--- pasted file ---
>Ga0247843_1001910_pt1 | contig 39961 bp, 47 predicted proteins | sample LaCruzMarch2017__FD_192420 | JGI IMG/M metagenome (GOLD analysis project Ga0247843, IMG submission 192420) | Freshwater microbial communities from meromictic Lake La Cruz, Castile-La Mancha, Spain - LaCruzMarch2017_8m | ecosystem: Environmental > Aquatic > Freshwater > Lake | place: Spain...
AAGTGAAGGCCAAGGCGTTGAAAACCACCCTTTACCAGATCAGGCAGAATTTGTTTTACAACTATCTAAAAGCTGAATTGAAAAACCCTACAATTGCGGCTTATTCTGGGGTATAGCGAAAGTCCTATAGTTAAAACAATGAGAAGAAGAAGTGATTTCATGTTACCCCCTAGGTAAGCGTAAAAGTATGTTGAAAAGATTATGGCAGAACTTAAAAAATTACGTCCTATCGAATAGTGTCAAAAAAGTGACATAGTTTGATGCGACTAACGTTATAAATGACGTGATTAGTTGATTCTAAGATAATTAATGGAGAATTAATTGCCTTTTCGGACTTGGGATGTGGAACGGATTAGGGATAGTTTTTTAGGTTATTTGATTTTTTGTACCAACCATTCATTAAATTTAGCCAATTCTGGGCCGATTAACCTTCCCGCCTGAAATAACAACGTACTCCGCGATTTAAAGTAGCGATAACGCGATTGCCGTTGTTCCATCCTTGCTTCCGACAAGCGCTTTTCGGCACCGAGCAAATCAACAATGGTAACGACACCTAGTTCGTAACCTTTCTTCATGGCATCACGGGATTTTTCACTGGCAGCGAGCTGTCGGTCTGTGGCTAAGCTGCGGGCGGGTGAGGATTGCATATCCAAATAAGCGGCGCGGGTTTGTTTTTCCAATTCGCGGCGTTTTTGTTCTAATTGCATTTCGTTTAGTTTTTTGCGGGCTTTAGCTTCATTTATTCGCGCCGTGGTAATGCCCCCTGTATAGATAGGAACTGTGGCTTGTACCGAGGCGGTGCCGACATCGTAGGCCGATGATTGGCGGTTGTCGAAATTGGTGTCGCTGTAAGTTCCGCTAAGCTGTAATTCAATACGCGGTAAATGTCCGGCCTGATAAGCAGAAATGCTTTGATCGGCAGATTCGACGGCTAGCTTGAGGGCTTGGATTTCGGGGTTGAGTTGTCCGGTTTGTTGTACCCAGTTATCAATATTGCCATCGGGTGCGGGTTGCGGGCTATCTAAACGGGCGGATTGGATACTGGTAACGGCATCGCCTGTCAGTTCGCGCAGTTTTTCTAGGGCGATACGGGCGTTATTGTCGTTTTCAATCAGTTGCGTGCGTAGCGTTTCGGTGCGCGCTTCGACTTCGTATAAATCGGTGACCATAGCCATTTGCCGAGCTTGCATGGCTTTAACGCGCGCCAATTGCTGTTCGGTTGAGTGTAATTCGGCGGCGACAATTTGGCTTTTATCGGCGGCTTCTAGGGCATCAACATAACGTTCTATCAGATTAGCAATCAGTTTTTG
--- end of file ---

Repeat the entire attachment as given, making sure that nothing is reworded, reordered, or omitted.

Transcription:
>Ga0247843_1001910_pt1 | contig 39961 bp, 47 predicted proteins | sample LaCruzMarch2017__FD_192420 | JGI IMG/M metagenome (GOLD analysis project Ga0247843, IMG submission 192420) | Freshwater microbial communities from meromictic Lake La Cruz, Castile-La Mancha, Spain - LaCruzMarch2017_8m | ecosystem: Environmental > Aquatic > Freshwater > Lake | place: Spain...
AAGTGAAGGCCAAGGCGTTGAAAACCACCCTTTACCAGATCAGGCAGAATTTGTTTTACAACTATCTAAAAGCTGAATTGAAAAACCCTACAATTGCGGCTTATTCTGGGGTATAGCGAAAGTCCTATAGTTAAAACAATGAGAAGAAGAAGTGATTTCATGTTACCCCCTAGGTAAGCGTAAAAGTATGTTGAAAAGATTATGGCAGAACTTAAAAAATTACGTCCTATCGAATAGTGTCAAAAAAGTGACATAGTTTGATGCGACTAACGTTATAAATGACGTGATTAGTTGATTCTAAGATAATTAATGGAGAATTAATTGCCTTTTCGGACTTGGGATGTGGAACGGATTAGGGATAGTTTTTTAGGTTATTTGATTTTTTGTACCAACCATTCATTAAATTTAGCCAATTCTGGGCCGATTAACCTTCCCGCCTGAAATAACAACGTACTCCGCGATTTAAAGTAGCGATAACGCGATTGCCGTTGTTCCATCCTTGCTTCCGACAAGCGCTTTTCGGCACCGAGCAAATCAACAATGGTAACGACACCTAGTTCGTAACCTTTCTTCATGGCATCACGGGATTTTTCACTGGCAGCGAGCTGTCGGTCTGTGGCTAAGCTGCGGGCGGGTGAGGATTGCATATCCAAATAAGCGGCGCGGGTTTGTTTTTCCAATTCGCGGCGTTTTTGTTCTAATTGCATTTCGTTTAGTTTTTTGCGGGCTTTAGCTTCATTTATTCGCGCCGTGGTAATGCCCCCTGTATAGATAGGAACTGTGGCTTGTACCGAGGCGGTGCCGACATCGTAGGCCGATGATTGGCGGTTGTCGAAATTGGTGTCGCTGTAAGTTCCGCTAAGCTGTAATTCAATACGCGGTAAATGTCCGGCCTGATAAGCAGAAATGCTTTGATCGGCAGATTCGACGGCTAGCTTGAGGGCTTGGATTTCGGGGTTGAGTTGTCCGGTTTGTTGTACCCAGTTATCAATATTGCCATCGGGTGCGGGTTGCGGGCTATCTAAACGGGCGGATTGGATACTGGTAACGGCATCGCCTGTCAGTTCGCGCAGTTTTTCTAGGGCGATACGGGCGTTATTGTCGTTTTCAATCAGTTGCGTGCGTAGCGTTTCGGTGCGCGCTTCGACTTCGTATAAATCGGTGACCATAGCCATTTGCCGAGCTTGCATGGCTTTAACGCGCGCCAATTGCTGTTCGGTTGAGTGTAATTCGGCGGCGACAATTTGGCTTTTATCGGCGGCTTCTAGGGCATCAACATAACGTTCTATCAGATTAGCAATCAGTTTTTG